Presidential Column

What’s Fair to Compare?

Who is Number 1? We are fascinated with this question. What is the best pizza, the best movie, the best TV show? In sports, winning and losing is part of the game and in most sports, a Number 1 team is usually unmistakable. In universities or psychology departments, the answer is not so clear, but still, we have endless single score rankings that set up a sports-like winner-loser competition. Many of these rankings are spurious, based on nothing but personal opinion, or on samples of opinion so small as to be ludicrous. Others claim to be based on data; most notable among these are U.S. News and World Report and the National Research Council’s rankings of graduate programs. But even these rankings have significant problems. U.S. News changes their criteria and weighting every year, the cynical say, so that the rankings change and they sell magazines. The National Research Council includes only some programs and does their ranking infrequently.

Unlike the multi-factor journal rankings on Page 1 of this issue, which do make sense, single-score ranking is the wrong idea for universities and psychology departments. There are many dimensions to quality, and no single number reflects everything universities or departments can do. An alternative idea is to compare universities on several dimensions. At the University of Florida, we tried this method using online measures.

Recognizing that research is a critical dimension of quality, one indicator we chose was research volume, as reflected in total research and development and federal research dollars as reported by National Science Foundation as a measure of research. As indicators of faculty quality, we used the number of arts and humanities awards (Guggenheims, Fulbrights, etc.) and the number of National Academy of Science members. To indicate quality of the undergraduate student body, we measured the number of National Merit Scholars. We chose the number of PhDs awarded and number of postdoctoral students to indicate strength in post-baccalaureate education. Size of endowment and volume of annual giving reflect private support.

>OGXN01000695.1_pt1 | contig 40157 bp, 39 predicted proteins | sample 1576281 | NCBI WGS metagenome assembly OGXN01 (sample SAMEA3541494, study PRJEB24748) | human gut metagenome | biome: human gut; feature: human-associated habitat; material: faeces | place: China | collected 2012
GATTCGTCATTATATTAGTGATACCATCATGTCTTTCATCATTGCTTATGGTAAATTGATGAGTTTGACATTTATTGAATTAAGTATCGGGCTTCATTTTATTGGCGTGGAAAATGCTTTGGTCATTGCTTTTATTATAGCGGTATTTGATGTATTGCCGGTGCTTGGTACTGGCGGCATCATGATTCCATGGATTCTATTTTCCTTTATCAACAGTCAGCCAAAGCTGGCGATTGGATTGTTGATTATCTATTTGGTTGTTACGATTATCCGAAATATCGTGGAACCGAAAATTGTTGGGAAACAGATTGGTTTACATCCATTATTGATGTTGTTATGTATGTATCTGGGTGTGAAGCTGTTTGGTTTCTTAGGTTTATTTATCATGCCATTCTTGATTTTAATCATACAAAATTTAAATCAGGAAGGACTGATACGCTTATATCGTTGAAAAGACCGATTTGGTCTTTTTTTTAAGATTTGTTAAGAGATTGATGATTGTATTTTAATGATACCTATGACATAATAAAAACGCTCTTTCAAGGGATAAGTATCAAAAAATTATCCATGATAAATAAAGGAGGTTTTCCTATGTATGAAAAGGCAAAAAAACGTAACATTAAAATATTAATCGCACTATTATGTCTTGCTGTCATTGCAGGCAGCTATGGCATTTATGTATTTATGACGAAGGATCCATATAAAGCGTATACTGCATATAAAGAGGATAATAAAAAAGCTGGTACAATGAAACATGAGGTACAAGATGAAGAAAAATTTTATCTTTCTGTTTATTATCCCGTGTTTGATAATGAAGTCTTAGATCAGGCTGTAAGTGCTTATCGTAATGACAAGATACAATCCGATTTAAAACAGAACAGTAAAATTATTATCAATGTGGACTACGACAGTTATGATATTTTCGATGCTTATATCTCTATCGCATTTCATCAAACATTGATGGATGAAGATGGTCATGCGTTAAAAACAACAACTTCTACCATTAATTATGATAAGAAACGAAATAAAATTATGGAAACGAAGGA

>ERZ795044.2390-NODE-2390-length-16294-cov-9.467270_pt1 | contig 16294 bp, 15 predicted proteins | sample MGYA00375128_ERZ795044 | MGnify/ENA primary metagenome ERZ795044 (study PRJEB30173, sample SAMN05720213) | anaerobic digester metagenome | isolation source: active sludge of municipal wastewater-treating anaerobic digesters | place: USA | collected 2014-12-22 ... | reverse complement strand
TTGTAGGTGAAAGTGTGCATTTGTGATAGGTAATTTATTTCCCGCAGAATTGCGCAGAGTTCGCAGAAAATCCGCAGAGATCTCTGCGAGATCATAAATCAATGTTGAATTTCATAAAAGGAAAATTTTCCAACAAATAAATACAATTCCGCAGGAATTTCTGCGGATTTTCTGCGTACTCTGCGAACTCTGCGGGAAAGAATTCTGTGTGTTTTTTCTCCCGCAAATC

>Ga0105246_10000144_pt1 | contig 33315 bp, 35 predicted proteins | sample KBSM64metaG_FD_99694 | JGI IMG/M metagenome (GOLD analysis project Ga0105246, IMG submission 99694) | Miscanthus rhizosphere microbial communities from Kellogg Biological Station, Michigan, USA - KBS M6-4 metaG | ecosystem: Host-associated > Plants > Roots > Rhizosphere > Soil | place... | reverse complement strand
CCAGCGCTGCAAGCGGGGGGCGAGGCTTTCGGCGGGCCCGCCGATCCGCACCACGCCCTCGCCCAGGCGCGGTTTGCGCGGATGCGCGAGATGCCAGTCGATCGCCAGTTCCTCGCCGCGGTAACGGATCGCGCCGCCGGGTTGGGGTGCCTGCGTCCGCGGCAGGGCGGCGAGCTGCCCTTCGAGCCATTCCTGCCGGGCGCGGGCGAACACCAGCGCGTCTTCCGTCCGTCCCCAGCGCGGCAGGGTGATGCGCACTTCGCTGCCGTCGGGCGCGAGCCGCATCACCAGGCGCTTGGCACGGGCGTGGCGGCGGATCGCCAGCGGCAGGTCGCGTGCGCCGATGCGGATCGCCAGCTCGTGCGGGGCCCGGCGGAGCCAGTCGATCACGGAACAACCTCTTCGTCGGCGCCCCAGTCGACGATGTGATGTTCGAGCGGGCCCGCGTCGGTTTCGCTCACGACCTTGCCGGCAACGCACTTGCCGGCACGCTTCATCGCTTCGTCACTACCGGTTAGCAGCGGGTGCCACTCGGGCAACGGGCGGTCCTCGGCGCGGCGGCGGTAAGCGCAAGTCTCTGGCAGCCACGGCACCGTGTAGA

On these basic dimensions, while more than 50 public universities rank in the top 25 on one of these measures, only four rank in the top 25 on all measures (Berkeley, University of North Carolina-Chapel Hill, University of Washington and UCLA). Nine rank in the top 25 on eight of the nine measures (Michigan, Wisconsin, Texas A&M, Minnesota, Ohio State, lllinois, Arizona, University of Texas-Austin, and Florida). Another five rank in the top 25 on seven of the measures, five more reach the top 25 on six of the measures and three reach the top 25 on five of the measures, completing the group of the top 25 public universities (see http://thecenter. for the groupings).

For private universities, 13 rank in the top 25 on all measures (Johns Hopkins, MIT, Stanford, Harvard, University of Pennsylvania, Washington University, Duke, USC, Yale, Northwestern, NYU, and Chicago). Five more rank in the top 25 on eight measures, one ranks in the top 25 on seven measures, two on six measures, and three on four measures, completing a grouping of the top universities. This method produces groupings of universities rather than a single ranking and gives a method of analyzing strengths of a university. For example, in the second group of public institutions, Michigan is Number 1 in total research; it is seventh in faculty national academy members; and 26’h in National Merit and National Achievement Scholars. Even top universities do not have the top rankings on all measures, because universities differ in terms of their academic profiles and their focus.

If we were to apply a similar analysis to psychology departments, what measures could we use? Some ideas of measures on which data are available include: quality of undergraduate major as shown by SAT scores and high school grade point average (GPA); quality of graduate students, as reflected in undergraduate GPA, GRE scores; sponsored research expenditures; and citations of journal articles. If we collected these and other data, psychology departments would have an idea of how they compare to other psychology departments, and would be able to measure their improvement over time. Moreover, psychologists would produce the data and the groupings of departments, not outside agencies. We could also use the same method to compare programs within psychology departments. That would be more useful within the field for graduate students and faculty, but less useful for university administration, undergraduates, and the public.

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